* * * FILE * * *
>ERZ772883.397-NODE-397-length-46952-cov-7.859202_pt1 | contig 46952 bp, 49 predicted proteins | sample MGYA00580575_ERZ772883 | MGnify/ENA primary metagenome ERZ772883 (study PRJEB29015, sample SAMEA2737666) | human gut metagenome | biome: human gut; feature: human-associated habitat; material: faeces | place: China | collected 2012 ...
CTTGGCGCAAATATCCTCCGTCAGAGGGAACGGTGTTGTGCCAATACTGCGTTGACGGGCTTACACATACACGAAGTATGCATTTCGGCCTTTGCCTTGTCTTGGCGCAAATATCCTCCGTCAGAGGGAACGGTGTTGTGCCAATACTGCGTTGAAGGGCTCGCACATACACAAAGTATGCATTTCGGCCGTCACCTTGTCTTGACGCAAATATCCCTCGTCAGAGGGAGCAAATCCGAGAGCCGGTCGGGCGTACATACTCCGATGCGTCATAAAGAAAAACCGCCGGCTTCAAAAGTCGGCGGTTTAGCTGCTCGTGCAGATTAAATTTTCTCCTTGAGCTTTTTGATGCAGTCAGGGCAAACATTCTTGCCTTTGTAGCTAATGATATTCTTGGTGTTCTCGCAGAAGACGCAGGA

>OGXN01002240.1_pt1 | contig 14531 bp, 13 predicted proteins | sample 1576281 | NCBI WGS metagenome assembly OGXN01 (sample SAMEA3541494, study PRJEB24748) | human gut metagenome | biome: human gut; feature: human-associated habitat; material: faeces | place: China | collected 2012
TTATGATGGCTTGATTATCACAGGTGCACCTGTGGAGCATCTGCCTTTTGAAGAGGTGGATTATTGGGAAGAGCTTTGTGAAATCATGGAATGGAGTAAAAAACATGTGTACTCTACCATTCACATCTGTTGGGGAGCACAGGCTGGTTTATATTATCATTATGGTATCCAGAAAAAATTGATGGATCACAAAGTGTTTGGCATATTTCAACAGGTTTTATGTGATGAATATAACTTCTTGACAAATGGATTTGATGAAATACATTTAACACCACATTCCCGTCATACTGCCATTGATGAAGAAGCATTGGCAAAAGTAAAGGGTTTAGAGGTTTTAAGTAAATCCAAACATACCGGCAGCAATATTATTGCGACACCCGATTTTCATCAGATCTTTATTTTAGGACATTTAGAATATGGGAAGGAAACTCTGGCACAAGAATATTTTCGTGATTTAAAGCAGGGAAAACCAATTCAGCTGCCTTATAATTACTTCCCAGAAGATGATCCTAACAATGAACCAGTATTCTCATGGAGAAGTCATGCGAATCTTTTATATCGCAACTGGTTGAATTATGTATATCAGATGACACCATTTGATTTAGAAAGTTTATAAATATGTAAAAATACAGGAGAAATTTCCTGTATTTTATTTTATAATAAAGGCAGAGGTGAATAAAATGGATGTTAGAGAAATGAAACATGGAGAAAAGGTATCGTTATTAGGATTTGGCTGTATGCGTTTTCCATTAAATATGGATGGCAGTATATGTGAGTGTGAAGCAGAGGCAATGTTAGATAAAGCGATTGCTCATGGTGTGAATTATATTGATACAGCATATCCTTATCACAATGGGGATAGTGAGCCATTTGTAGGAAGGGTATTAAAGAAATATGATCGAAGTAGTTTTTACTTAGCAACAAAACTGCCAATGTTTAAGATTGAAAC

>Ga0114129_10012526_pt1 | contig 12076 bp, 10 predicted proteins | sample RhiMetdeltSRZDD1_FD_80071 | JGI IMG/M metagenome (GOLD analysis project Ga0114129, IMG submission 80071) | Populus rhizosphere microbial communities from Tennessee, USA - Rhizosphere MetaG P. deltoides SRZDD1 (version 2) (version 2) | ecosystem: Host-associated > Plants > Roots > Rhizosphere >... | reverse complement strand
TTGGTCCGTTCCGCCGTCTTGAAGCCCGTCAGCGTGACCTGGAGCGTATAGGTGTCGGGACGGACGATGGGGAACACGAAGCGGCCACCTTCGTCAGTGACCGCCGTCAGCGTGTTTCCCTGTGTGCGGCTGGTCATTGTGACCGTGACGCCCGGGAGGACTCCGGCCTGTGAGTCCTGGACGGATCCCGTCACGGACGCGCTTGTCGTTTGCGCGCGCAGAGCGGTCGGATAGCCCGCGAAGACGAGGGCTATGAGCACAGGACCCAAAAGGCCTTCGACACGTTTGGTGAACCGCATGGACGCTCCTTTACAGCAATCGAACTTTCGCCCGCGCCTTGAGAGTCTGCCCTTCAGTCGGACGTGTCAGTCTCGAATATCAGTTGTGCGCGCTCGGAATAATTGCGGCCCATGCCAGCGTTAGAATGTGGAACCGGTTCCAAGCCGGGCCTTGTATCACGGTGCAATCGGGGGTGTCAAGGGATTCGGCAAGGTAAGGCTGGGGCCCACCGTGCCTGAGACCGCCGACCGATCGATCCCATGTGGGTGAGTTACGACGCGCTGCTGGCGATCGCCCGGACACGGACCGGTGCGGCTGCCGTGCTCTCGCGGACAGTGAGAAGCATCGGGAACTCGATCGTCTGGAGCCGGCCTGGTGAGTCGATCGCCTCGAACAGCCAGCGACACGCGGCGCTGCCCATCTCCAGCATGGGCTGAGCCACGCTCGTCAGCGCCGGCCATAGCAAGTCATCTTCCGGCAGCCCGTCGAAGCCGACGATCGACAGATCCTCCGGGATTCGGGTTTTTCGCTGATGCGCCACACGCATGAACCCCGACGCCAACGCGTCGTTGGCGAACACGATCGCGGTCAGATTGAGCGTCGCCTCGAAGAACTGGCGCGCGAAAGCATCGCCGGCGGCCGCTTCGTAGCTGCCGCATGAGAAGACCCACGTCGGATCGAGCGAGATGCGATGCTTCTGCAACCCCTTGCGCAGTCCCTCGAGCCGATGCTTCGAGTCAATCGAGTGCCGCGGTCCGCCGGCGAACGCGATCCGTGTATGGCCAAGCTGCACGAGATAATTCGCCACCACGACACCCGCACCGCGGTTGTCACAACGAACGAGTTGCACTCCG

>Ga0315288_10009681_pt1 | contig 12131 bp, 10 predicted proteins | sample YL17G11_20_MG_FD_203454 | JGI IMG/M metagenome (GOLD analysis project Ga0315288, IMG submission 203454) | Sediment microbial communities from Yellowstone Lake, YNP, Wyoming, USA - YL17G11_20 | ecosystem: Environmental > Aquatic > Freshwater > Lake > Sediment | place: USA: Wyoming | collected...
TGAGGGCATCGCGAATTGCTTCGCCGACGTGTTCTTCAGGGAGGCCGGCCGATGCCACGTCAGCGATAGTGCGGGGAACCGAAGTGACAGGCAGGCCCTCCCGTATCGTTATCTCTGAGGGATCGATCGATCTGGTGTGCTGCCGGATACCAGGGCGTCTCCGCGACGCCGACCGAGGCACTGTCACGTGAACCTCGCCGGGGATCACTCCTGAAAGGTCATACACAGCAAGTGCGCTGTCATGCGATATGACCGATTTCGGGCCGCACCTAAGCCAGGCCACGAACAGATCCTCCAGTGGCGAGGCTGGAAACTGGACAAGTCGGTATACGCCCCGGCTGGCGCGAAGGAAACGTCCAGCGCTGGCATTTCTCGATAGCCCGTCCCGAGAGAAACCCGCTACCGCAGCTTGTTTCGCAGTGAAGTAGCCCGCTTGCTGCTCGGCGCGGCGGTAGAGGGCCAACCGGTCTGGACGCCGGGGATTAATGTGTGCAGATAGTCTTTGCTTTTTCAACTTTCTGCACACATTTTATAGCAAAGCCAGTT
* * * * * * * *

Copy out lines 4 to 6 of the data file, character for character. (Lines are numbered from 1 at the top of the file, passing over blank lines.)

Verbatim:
TTATGATGGCTTGATTATCACAGGTGCACCTGTGGAGCATCTGCCTTTTGAAGAGGTGGATTATTGGGAAGAGCTTTGTGAAATCATGGAATGGAGTAAAAAACATGTGTACTCTACCATTCACATCTGTTGGGGAGCACAGGCTGGTTTATATTATCATTATGGTATCCAGAAAAAATTGATGGATCACAAAGTGTTTGGCATATTTCAACAGGTTTTATGTGATGAATATAACTTCTTGACAAATGGATTTGATGAAATACATTTAACACCACATTCCCGTCATACTGCCATTGATGAAGAAGCATTGGCAAAAGTAAAGGGTTTAGAGGTTTTAAGTAAATCCAAACATACCGGCAGCAATATTATTGCGACACCCGATTTTCATCAGATCTTTATTTTAGGACATTTAGAATATGGGAAGGAAACTCTGGCACAAGAATATTTTCGTGATTTAAAGCAGGGAAAACCAATTCAGCTGCCTTATAATTACTTCCCAGAAGATGATCCTAACAATGAACCAGTATTCTCATGGAGAAGTCATGCGAATCTTTTATATCGCAACTGGTTGAATTATGTATATCAGATGACACCATTTGATTTAGAAAGTTTATAAATATGTAAAAATACAGGAGAAATTTCCTGTATTTTATTTTATAATAAAGGCAGAGGTGAATAAAATGGATGTTAGAGAAATGAAACATGGAGAAAAGGTATCGTTATTAGGATTTGGCTGTATGCGTTTTCCATTAAATATGGATGGCAGTATATGTGAGTGTGAAGCAGAGGCAATGTTAGATAAAGCGATTGCTCATGGTGTGAATTATATTGATACAGCATATCCTTATCACAATGGGGATAGTGAGCCATTTGTAGGAAGGGTATTAAAGAAATATGATCGAAGTAGTTTTTACTTAGCAACAAAACTGCCAATGTTTAAGATTGAAAC

>Ga0114129_10012526_pt1 | contig 12076 bp, 10 predicted proteins | sample RhiMetdeltSRZDD1_FD_80071 | JGI IMG/M metagenome (GOLD analysis project Ga0114129, IMG submission 80071) | Populus rhizosphere microbial communities from Tennessee, USA - Rhizosphere MetaG P. deltoides SRZDD1 (version 2) (version 2) | ecosystem: Host-associated > Plants > Roots > Rhizosphere >... | reverse complement strand
TTGGTCCGTTCCGCCGTCTTGAAGCCCGTCAGCGTGACCTGGAGCGTATAGGTGTCGGGACGGACGATGGGGAACACGAAGCGGCCACCTTCGTCAGTGACCGCCGTCAGCGTGTTTCCCTGTGTGCGGCTGGTCATTGTGACCGTGACGCCCGGGAGGACTCCGGCCTGTGAGTCCTGGACGGATCCCGTCACGGACGCGCTTGTCGTTTGCGCGCGCAGAGCGGTCGGATAGCCCGCGAAGACGAGGGCTATGAGCACAGGACCCAAAAGGCCTTCGACACGTTTGGTGAACCGCATGGACGCTCCTTTACAGCAATCGAACTTTCGCCCGCGCCTTGAGAGTCTGCCCTTCAGTCGGACGTGTCAGTCTCGAATATCAGTTGTGCGCGCTCGGAATAATTGCGGCCCATGCCAGCGTTAGAATGTGGAACCGGTTCCAAGCCGGGCCTTGTATCACGGTGCAATCGGGGGTGTCAAGGGATTCGGCAAGGTAAGGCTGGGGCCCACCGTGCCTGAGACCGCCGACCGATCGATCCCATGTGGGTGAGTTACGACGCGCTGCTGGCGATCGCCCGGACACGGACCGGTGCGGCTGCCGTGCTCTCGCGGACAGTGAGAAGCATCGGGAACTCGATCGTCTGGAGCCGGCCTGGTGAGTCGATCGCCTCGAACAGCCAGCGACACGCGGCGCTGCCCATCTCCAGCATGGGCTGAGCCACGCTCGTCAGCGCCGGCCATAGCAAGTCATCTTCCGGCAGCCCGTCGAAGCCGACGATCGACAGATCCTCCGGGATTCGGGTTTTTCGCTGATGCGCCACACGCATGAACCCCGACGCCAACGCGTCGTTGGCGAACACGATCGCGGTCAGATTGAGCGTCGCCTCGAAGAACTGGCGCGCGAAAGCATCGCCGGCGGCCGCTTCGTAGCTGCCGCATGAGAAGACCCACGTCGGATCGAGCGAGATGCGATGCTTCTGCAACCCCTTGCGCAGTCCCTCGAGCCGATGCTTCGAGTCAATCGAGTGCCGCGGTCCGCCGGCGAACGCGATCCGTGTATGGCCAAGCTGCACGAGATAATTCGCCACCACGACACCCGCACCGCGGTTGTCACAACGAACGAGTTGCACTCCG